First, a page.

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Highlights

Members of Congress and state agencies have raised questions about complaints that some Medicare Advantage (MA) organizations and their agents inappropriately marketed their health plans to Medicare beneficiaries. Inappropriate marketing may include activities such as providing inaccurate information about covered benefits and conducting prohibited marketing practices. The Centers for Medicare & Medicaid Services (CMS) is responsible for oversight of MA organizations and their plans. The Government Accountability Office (GAO) was asked to examine (1) the extent to which CMS has taken compliance and enforcement actions, (2) how CMS has helped beneficiaries affected by inappropriate marketing and the problems beneficiaries have encountered, and (3) information CMS has about the extent of inappropriate marketing. To do this work, GAO reviewed relevant laws and policies; analyzed Medicare data on beneficiary complaints, compliance actions and enforcement actions; and interviewed officials from CMS and selected state departments of insurance, state health insurance assistance programs, and MA organizations.

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Recommendations

Recommendations for Executive Action

Agency Affected Recommendation Status
Centers for Medicare and Medicaid Services To improve CMS's oversight of MA organizations and its ability to appropriately target interventions, the Administrator of CMS should gather more information on the extent of inappropriate marketing and the types of problems beneficiaries experienced as a result of inappropriate marketing. As part of this effort, CMS should directly track retroactive and prospective SEPs provided for inappropriate marketing.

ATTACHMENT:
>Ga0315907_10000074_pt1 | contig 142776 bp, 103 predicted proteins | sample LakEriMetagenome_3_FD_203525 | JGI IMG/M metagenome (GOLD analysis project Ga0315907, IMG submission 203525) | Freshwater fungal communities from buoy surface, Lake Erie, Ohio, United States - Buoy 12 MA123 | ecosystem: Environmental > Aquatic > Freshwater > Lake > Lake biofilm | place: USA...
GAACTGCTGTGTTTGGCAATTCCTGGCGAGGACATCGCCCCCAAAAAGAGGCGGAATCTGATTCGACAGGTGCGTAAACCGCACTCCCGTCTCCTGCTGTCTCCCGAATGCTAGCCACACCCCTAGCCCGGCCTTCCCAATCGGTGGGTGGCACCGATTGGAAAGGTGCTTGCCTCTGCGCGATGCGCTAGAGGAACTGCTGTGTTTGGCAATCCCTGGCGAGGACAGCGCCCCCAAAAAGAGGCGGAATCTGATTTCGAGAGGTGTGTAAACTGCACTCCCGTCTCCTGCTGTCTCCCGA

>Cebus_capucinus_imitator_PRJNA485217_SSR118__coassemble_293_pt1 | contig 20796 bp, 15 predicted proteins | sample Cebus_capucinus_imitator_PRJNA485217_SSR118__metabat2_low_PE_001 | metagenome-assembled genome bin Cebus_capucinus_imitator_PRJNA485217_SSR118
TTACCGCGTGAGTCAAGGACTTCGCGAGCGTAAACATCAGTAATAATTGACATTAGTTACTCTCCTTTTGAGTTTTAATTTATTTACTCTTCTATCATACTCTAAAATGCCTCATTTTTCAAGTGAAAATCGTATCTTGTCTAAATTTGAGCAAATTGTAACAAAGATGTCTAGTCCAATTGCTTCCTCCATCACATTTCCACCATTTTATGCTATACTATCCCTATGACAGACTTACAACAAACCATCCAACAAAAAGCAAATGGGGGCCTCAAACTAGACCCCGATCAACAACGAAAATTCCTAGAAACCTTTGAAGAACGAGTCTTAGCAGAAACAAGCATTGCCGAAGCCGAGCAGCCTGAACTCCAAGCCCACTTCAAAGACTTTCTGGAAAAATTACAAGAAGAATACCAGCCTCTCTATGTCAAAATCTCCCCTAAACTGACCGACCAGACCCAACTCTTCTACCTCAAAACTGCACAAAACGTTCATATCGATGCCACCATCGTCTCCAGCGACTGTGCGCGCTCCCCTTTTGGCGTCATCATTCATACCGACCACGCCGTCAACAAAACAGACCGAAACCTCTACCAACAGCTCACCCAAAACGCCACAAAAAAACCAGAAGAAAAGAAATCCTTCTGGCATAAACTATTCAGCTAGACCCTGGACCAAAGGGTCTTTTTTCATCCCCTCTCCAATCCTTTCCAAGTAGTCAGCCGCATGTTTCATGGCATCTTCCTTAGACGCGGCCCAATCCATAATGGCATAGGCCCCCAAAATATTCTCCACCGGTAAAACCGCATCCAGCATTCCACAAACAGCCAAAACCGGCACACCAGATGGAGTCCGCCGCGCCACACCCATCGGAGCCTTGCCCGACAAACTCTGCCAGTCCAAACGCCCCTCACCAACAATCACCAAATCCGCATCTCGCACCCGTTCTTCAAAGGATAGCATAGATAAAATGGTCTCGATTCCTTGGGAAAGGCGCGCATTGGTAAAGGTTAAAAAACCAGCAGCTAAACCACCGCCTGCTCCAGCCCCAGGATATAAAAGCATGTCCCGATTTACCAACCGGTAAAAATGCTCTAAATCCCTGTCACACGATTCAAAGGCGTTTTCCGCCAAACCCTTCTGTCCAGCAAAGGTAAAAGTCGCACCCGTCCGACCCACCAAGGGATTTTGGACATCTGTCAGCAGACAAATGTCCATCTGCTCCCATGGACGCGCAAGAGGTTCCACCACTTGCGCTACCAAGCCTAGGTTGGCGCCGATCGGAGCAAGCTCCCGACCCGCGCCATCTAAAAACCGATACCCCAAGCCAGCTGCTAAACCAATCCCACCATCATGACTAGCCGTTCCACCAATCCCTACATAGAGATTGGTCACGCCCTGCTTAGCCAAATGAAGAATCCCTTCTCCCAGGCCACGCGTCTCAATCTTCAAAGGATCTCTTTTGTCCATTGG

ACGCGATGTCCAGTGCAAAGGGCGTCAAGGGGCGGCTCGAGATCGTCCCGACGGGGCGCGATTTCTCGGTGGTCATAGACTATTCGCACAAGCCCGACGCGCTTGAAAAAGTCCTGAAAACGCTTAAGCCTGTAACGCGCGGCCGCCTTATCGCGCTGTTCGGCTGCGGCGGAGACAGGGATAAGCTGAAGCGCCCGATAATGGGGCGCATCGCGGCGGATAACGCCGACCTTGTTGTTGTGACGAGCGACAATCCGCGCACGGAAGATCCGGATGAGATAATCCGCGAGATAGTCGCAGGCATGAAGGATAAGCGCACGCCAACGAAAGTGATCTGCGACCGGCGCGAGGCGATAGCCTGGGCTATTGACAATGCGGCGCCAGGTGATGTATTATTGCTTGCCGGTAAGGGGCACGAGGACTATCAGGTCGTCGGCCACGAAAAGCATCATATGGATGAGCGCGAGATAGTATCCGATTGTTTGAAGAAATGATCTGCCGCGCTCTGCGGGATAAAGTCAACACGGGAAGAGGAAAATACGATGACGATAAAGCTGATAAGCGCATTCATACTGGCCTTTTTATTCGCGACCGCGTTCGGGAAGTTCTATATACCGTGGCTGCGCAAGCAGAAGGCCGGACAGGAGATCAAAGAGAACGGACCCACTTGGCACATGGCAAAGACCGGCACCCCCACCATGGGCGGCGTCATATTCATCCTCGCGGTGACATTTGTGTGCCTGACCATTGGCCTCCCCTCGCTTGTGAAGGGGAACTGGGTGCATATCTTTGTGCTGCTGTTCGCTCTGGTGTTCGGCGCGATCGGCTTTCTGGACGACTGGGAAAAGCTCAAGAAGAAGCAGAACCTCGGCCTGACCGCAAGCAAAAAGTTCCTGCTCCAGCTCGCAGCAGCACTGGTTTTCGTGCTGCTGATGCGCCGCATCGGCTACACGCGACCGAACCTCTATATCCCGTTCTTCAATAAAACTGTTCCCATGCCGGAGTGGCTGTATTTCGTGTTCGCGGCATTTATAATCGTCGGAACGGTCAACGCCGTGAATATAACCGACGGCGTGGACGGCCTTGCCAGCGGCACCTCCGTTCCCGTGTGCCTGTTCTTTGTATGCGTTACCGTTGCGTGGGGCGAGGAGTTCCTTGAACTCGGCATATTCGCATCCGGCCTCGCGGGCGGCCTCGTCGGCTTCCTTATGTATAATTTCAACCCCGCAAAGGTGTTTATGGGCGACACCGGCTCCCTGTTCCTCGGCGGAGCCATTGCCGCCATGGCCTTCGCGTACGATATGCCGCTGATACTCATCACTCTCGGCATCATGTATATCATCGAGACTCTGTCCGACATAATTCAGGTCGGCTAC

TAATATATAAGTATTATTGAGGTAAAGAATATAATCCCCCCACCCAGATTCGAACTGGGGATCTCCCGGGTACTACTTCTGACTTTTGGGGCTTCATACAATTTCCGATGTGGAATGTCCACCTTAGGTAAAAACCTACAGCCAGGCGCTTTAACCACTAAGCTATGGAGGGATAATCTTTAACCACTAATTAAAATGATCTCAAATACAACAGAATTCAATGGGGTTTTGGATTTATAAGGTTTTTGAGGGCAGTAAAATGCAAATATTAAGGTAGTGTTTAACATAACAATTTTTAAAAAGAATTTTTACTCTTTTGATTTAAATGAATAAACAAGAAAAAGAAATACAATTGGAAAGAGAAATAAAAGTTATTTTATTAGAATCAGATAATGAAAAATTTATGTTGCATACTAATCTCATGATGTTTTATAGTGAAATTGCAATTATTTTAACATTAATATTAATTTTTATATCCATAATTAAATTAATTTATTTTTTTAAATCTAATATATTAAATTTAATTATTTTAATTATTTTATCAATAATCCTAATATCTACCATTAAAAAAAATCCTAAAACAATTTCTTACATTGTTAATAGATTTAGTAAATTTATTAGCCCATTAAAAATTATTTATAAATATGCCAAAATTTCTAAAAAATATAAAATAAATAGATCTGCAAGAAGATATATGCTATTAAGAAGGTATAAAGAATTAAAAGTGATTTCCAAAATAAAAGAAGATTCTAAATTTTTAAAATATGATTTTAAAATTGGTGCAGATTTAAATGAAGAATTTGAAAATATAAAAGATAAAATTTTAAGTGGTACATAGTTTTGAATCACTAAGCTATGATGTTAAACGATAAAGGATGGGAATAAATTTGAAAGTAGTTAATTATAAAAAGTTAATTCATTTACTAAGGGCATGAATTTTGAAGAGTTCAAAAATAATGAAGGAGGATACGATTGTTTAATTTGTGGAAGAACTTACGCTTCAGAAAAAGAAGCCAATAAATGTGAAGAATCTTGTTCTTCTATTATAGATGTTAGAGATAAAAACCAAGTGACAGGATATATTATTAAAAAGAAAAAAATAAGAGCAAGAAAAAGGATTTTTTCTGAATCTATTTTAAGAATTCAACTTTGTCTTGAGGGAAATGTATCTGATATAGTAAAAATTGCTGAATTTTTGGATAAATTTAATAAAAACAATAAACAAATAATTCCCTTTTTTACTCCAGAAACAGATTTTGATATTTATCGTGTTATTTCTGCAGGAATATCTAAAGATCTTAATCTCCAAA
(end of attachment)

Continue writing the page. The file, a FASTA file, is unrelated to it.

Closed - Implemented
2014 Update: In August 2014, CMS responded that the agency has modified its Complaint Tracking Module (CTM) to systematically gather more information on all marketing cases that involve a request for an enrollment change. The agency now tracks requests for retroactive and prospective special enrollment periods (SEPs) on a monthly basis. In addition, the agency has begun to triage requests for retroactive enrollment changes to CMS case workers rather than Call Center representatives given the potential medical and financial implications associated with these requests. Finally, the agency is conducting a reasons for disenrollment survey. These changes should give CMS a better sense of the extent of inappropriate marketing and the types of problems beneficiaries experience as a result of this marketing. 2010 Update: In July 2010 CMS informed us that the agency does not intend to directly track retroactive or prospective special election periods (SEPs). CMS stated that it believes the Complaint Tracking Module (CTM) provides a reasonable proxy for tracking SEPs, and that in conjunction with other oversight activities, the agency has the information it needs to track inappropriate marketing. We reported that the CTM was not a reliable source of information on the number of beneficiaries who received a SEP and disagree that the agency has an adequate source of information on the extent of inappropriate marketing.

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